Daniel Hennelly, right, with a member of the Chilean marines in Valparaiso, Chile, in 2014, served eight years in the Marine Corps after graduating from high school in Oregon in 2007. Courtesy of Daniel Hennelly

Daniel Hennelly is like most sophomores at Bowdoin College.

He’s preparing to declare a major, developing connections with his professors and exploring activities outside his classes, including a stint as a kicker on the school’s football team last year. When that didn’t stick, he started writing for The Bowdoin Harpoon, a satirical, student-led publication. His article in The Harpoon’s most recent edition: “What Crimes Your Favorite Professors Would Commit if They Weren’t Nerds.”

“I think they’ve published everything I’ve sent them,” Hennelly said.

Where he differs from most of his peers is that the path he traveled to get to Bowdoin started with the U.S. Marines.

Hennelly, 34, grew up in Oregon and enlisted in the Marines after graduating from high school in 2007. For the entirety of his active service, he was stationed in Okinawa, Japan, working for the Logistics Command. Eventually, he began serving as a liaison between his battalion, the Japanese Ministry of Defense, local defense bureaus and logistics companies that had contracts with the Marine Corps.

“I got to travel all over Japan, and go places and experience the country, which is, unfortunately, not an experience a lot of service members in Japan get to have,” Hennelly said. “I’m super lucky.”


After four years of service in Japan, Hennelly was leaning toward reenlisting when a near-fatal car accident forced him to put his plans on hold. After spending time in Japan teaching English, he resumed his service in Houston in 2012, remaining on non-active duty for another four years. His role was primarily one of community outreach; he helped organize funeral honors for local veterans, assisted with death notifications and directed the local chapter of Toys for Tots.

“I got to do so much work for the greater Houston community,” he said. “It was really cool.”

Marine Corps veteran Daniel Hennelly, with his dog, Jade, is leaning toward majoring in history and education at Bowdoin, and his love of research and learning has led him to look at Ph.D. programs, but he’s also considering a return to consulting. Courtesy of Daniel Hennelly

After his service ended in 2016, he tried on a few different hats. He worked as a production assistant for a reality TV show, as a biking tour guide and as a headhunter before landing a role as a consultant at Mercer, the financial services company behind Workday, which provides business services software.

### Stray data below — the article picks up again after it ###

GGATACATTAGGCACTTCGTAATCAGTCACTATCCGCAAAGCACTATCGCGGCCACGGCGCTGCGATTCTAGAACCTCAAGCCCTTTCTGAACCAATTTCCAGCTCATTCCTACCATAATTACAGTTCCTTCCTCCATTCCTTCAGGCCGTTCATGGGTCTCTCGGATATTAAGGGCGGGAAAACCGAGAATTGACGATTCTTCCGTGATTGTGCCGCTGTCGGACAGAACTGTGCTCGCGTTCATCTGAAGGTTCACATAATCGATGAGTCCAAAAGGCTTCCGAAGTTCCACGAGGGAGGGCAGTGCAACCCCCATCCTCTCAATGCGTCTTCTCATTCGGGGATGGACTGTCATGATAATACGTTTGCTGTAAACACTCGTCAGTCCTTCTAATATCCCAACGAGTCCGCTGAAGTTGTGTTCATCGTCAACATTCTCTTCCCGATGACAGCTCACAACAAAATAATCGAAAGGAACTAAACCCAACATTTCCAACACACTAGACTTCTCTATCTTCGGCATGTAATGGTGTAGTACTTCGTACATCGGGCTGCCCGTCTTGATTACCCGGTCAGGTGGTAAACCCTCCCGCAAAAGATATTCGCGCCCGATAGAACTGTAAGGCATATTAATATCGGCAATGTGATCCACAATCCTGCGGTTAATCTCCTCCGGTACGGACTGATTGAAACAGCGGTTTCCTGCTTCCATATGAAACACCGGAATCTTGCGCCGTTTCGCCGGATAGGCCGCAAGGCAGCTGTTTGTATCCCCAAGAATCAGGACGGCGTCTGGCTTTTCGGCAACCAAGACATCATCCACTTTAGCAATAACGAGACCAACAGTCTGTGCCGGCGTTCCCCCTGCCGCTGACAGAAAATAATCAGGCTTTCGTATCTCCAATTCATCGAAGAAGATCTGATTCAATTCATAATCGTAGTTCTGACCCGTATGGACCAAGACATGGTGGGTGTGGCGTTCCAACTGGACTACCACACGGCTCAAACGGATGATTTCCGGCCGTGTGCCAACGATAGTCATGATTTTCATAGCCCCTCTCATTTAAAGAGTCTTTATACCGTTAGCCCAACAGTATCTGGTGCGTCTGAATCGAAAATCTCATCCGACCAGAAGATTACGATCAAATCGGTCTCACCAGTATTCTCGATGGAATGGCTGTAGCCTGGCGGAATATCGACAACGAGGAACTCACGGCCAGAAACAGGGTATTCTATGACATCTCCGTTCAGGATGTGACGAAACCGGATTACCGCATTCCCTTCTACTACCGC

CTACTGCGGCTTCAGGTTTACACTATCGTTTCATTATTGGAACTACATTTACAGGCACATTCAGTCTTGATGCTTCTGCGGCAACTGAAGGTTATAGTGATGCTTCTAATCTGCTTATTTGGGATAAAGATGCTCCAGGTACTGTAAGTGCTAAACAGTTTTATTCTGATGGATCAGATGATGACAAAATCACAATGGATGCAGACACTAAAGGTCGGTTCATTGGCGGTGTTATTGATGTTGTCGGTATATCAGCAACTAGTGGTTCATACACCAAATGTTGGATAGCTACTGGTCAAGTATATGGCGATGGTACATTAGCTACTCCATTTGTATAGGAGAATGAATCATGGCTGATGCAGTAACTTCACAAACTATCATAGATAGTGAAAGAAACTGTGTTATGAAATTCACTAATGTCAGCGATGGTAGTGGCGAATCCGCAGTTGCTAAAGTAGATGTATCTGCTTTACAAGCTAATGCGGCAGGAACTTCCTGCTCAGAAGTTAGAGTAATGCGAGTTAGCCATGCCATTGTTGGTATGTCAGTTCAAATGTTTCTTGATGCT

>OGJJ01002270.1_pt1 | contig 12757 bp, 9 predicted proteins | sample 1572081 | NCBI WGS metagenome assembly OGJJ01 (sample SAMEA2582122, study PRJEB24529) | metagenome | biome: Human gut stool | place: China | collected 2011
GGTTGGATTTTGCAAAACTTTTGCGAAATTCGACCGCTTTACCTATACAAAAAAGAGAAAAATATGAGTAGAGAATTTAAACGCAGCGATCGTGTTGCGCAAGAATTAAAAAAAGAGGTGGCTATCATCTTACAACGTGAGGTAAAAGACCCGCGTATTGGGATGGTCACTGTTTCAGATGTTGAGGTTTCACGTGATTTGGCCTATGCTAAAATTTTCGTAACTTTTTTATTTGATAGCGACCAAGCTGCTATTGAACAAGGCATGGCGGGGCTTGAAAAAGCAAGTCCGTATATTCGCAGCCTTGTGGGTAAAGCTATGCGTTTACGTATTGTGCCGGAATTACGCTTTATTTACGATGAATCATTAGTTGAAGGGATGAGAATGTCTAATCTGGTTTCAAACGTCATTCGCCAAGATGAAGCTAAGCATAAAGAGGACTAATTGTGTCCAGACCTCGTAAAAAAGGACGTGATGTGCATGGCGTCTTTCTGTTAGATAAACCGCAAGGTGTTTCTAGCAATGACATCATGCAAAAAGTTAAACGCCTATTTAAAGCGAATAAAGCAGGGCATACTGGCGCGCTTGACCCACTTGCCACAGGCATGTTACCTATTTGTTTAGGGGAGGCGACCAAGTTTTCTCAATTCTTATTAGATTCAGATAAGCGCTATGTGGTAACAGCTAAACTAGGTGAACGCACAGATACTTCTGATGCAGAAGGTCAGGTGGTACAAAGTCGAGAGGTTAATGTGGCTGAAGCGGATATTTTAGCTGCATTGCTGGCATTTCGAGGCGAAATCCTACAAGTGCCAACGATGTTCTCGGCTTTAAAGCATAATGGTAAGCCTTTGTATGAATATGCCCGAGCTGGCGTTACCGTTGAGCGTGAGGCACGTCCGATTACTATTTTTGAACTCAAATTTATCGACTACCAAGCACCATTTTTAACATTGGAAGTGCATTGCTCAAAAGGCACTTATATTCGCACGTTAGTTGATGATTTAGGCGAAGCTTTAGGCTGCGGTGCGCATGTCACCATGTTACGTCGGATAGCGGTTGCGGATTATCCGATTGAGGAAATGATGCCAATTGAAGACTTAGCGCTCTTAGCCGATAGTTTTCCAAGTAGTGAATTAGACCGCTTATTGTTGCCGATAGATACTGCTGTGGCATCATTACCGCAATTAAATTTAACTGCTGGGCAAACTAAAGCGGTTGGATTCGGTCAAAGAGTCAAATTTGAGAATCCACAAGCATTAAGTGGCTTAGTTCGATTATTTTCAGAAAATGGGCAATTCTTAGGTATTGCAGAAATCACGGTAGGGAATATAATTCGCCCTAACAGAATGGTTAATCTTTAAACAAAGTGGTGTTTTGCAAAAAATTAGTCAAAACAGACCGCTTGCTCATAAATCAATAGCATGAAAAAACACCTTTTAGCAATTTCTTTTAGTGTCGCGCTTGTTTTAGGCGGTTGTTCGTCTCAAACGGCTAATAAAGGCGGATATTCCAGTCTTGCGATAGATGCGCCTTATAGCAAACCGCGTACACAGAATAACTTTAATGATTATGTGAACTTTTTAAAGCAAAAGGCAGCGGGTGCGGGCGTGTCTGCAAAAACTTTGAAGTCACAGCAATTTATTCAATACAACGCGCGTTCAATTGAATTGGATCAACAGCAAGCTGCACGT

After three years at Mercer, Hennelly was feeling restless. He decided to enter a space he hadn’t yet explored: higher education.

He immediately began training for the rigors of academia. In 2021, Hennelly was accepted to participate in Harvard’s Warrior-Scholar Project, a grueling, one-week academic intensive for veterans hoping to pursue degrees.

“That was the worst vacation I have ever taken,” Hennelly joked.


Soon after, he began his college search. He considered numerous elite liberal arts colleges, as well as Ivies, but it was only after meeting with Bowdoin’s admissions staff that he felt his passion, curiosity and sense of humor had truly been recognized.

“I felt, through the entire process, that they wanted me because of me, not because I’m a veteran,” Hennelly said.

He was admitted early and matriculated in the fall of 2022. Since then, he’s been embracing everything the Bowdoin community has to offer.

He’s taking classes he adores – “Education and Community Organizing” and “Cold War Espionage” are his favorites. He was named an Irma Cheatham Fellow in Africana Studies and is pursuing a research project on how racism inhibits access to GI benefits for veterans of color.

He’s also making friends. He’s the sound manager for an ’80s cover band of Bowdoin professors, and on weekends, they go to O’Donoghue’s Pub on Pleasant Street in Brunswick to sing karaoke.

However, like many students adjusting to college life in a new place, Hennelly continues to be challenged by his separation from his support network, particularly in Houston.


“Everybody here – staff, faculty, students – is super welcoming,” he said. “It’s great, but it’s just such a vast change.”

As for what life after Bowdoin might look like, Hennelly is unsure. He’s leaning toward majoring in history and education, and his love of research and learning has led him to look at Ph.D. programs, but he’s also considering a return to consulting.

Hennelly is not, however, particularly concerned about the future. He trusts that the work he’s doing now – and the work he’s done his whole life – will take him where he needs to go.

“I had to learn how to navigate life in this country without a college education, and it’s not an easy thing to do,” he said. “Whether I stop at a bachelor’s or I get a Ph.D., or a master’s … I’m gonna be fine.”

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